I mean, premium's not really going to matter, but you're going to look at, it's just a snapshot of all the important pieces of the policy that are specific to the policy holder, that are tailored to that policy holder. So it gives you a good one stop shop, just an overview of what we're looking at here, when it comes to the policy holder's insurance policy.
Now let's talk about the policy. We've also called it the insuring agreement. So if you go and you order the insurance policy from your insurance company, or you're advising a client, you tell them to bring the insurance policy. So that what they should bring to you. And what you should have is 30, 40 page document, one to two pages should be the declarations page, which we just talked about. And then maybe three to eight are going to be any endorsements.
And then otherwise the bulk of policy, 85, 90% are going to be what's called the insuring agreement. And this is the standard policy written on standard ISO insurance forms. And we talked about this before these don't change, these are customary, these are standard. All the insurance companies use them and they're fairly standard. That's the agreement. That's the contract.
That is the contractual agreement between the policy holder and the insurance company. Now the endorsements and the declaration page are two. I don't want to be misleading, but this, the insurance agreement is really the heart of the contractual relationship. What are some problems with this? Well, frankly, there's a lot of legalese and it's convoluted.
And we spoke about this earlier that oftentimes, and I could only just speak from experience adjusters don't really understand the language and your average person, even your average sophisticated person doesn't really understand it either. It's if you ever, I mean, I'll ask you sit down and read it and see if it makes sense to you. I know all the heroes are sophisticated, intelligent people, but it's not an easy read.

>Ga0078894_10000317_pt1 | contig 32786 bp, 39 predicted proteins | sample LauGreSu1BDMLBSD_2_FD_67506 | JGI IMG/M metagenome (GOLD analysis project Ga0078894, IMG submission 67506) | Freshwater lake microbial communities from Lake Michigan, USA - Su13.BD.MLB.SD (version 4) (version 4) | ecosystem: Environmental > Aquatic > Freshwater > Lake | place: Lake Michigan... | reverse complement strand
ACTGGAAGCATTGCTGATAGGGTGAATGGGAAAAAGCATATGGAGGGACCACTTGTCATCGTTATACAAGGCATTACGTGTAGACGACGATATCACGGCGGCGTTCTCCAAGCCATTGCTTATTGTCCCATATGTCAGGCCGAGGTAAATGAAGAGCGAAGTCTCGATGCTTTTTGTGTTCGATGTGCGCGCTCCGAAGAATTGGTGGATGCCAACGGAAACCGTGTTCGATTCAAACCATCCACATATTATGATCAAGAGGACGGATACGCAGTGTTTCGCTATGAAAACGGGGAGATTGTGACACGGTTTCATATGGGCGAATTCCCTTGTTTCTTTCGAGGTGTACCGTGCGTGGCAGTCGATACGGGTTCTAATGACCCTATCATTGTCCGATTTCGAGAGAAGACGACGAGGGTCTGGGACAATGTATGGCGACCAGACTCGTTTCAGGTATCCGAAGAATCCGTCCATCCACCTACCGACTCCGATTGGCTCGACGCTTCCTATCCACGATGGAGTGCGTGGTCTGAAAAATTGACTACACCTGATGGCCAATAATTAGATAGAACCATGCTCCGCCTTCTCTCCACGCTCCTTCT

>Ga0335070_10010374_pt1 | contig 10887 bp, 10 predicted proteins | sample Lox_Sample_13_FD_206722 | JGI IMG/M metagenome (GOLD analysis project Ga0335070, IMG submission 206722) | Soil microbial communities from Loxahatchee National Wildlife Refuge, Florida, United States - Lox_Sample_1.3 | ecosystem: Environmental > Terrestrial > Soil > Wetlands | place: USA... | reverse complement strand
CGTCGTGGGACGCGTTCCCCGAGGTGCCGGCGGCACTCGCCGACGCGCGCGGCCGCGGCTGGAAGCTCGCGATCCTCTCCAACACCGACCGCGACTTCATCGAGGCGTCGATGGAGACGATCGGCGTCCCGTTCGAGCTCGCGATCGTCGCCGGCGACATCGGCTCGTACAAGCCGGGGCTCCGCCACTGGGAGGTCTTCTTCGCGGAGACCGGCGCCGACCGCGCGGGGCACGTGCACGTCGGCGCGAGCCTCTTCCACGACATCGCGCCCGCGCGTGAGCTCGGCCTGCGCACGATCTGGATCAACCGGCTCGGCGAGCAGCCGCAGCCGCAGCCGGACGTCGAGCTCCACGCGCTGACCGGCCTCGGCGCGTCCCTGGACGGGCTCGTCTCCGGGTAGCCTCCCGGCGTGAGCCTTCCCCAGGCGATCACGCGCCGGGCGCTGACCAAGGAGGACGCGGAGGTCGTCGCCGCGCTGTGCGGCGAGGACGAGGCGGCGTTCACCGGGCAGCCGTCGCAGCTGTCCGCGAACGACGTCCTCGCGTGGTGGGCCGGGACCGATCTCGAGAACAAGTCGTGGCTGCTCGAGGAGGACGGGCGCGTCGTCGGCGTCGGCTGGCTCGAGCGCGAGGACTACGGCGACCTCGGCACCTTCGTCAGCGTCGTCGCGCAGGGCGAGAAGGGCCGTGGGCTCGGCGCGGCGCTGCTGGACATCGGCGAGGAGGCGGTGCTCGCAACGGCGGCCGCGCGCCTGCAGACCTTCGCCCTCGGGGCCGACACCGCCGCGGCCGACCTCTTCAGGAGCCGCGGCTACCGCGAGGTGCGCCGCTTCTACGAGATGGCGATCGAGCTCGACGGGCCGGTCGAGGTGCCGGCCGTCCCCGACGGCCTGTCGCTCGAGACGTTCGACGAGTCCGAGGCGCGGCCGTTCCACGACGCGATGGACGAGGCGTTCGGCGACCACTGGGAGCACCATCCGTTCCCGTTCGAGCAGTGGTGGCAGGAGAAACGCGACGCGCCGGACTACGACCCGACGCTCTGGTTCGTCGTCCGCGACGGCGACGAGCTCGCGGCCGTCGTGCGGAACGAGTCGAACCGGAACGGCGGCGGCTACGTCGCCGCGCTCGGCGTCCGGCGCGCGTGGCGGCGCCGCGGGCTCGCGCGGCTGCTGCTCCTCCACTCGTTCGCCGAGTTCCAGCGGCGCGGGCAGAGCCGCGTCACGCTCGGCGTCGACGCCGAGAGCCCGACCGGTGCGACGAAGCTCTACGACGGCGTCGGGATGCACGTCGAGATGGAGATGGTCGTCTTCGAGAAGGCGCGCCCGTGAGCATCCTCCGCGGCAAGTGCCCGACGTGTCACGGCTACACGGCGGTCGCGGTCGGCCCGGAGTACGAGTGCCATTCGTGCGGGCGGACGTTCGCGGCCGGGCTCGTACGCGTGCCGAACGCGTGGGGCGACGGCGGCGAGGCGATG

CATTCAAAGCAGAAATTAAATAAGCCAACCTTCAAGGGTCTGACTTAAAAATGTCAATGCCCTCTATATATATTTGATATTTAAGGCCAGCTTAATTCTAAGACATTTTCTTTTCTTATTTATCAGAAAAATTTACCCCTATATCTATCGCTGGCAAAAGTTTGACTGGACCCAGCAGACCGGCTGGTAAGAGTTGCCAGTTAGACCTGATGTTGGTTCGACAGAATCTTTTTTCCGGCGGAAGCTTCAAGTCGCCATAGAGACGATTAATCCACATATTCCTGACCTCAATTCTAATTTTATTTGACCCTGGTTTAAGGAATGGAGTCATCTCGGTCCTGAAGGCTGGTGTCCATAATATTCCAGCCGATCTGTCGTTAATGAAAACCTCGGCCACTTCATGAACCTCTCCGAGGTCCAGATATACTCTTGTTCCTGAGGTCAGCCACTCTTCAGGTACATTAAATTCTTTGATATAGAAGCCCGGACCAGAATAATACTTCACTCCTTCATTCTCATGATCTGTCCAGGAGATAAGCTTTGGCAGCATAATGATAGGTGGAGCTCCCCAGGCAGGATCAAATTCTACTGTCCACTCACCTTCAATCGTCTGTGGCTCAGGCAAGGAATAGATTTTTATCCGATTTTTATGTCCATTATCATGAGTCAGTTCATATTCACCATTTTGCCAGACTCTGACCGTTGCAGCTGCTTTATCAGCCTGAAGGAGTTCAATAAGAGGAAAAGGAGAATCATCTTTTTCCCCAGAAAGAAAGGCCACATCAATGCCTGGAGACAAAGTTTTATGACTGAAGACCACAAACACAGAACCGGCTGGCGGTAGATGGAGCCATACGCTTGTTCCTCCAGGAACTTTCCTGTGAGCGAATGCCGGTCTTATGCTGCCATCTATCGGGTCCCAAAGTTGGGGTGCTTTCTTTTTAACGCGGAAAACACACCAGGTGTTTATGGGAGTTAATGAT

And it's very confusing. I think they've gotten a little bit better, but frankly, I don't think they have been written to be understandable. They certainly could be written where they're more clear, but these are the agreements we have. So just know that, that they're not very easy. A lot of legalese, very convoluted. So usually these policies start broad and then are narrowed by exceptions and endorsements.
So that's what we just talked about these policies being convoluted. And I'm not even limiting this discussion to all peril or named peril policies. It's just that the insured agreement will start broad and then everything is kind of hollowed out or tightened up with various exceptions and endorsements that come later. But overall, the insuring agreement explains the perils that are insured against under the policy. It also has conditions, a couple of important conditions you need to be aware of. The first one is what's called suits against us. It may be called something different, but I think almost every time I've looked at this, that's the language that's used.
And usually it's one to two years. I don't think I've seen it any less or anymore. I've seen one. I've seen two. What this means is, is if the policy holder wants to turn around and sue the insurance company. So now we're talking about a first party claim, which in part is a breach of contract claim, which we will talk about later. That's the contractual statute of limitations one year or two years. And it's measured from the date of loss.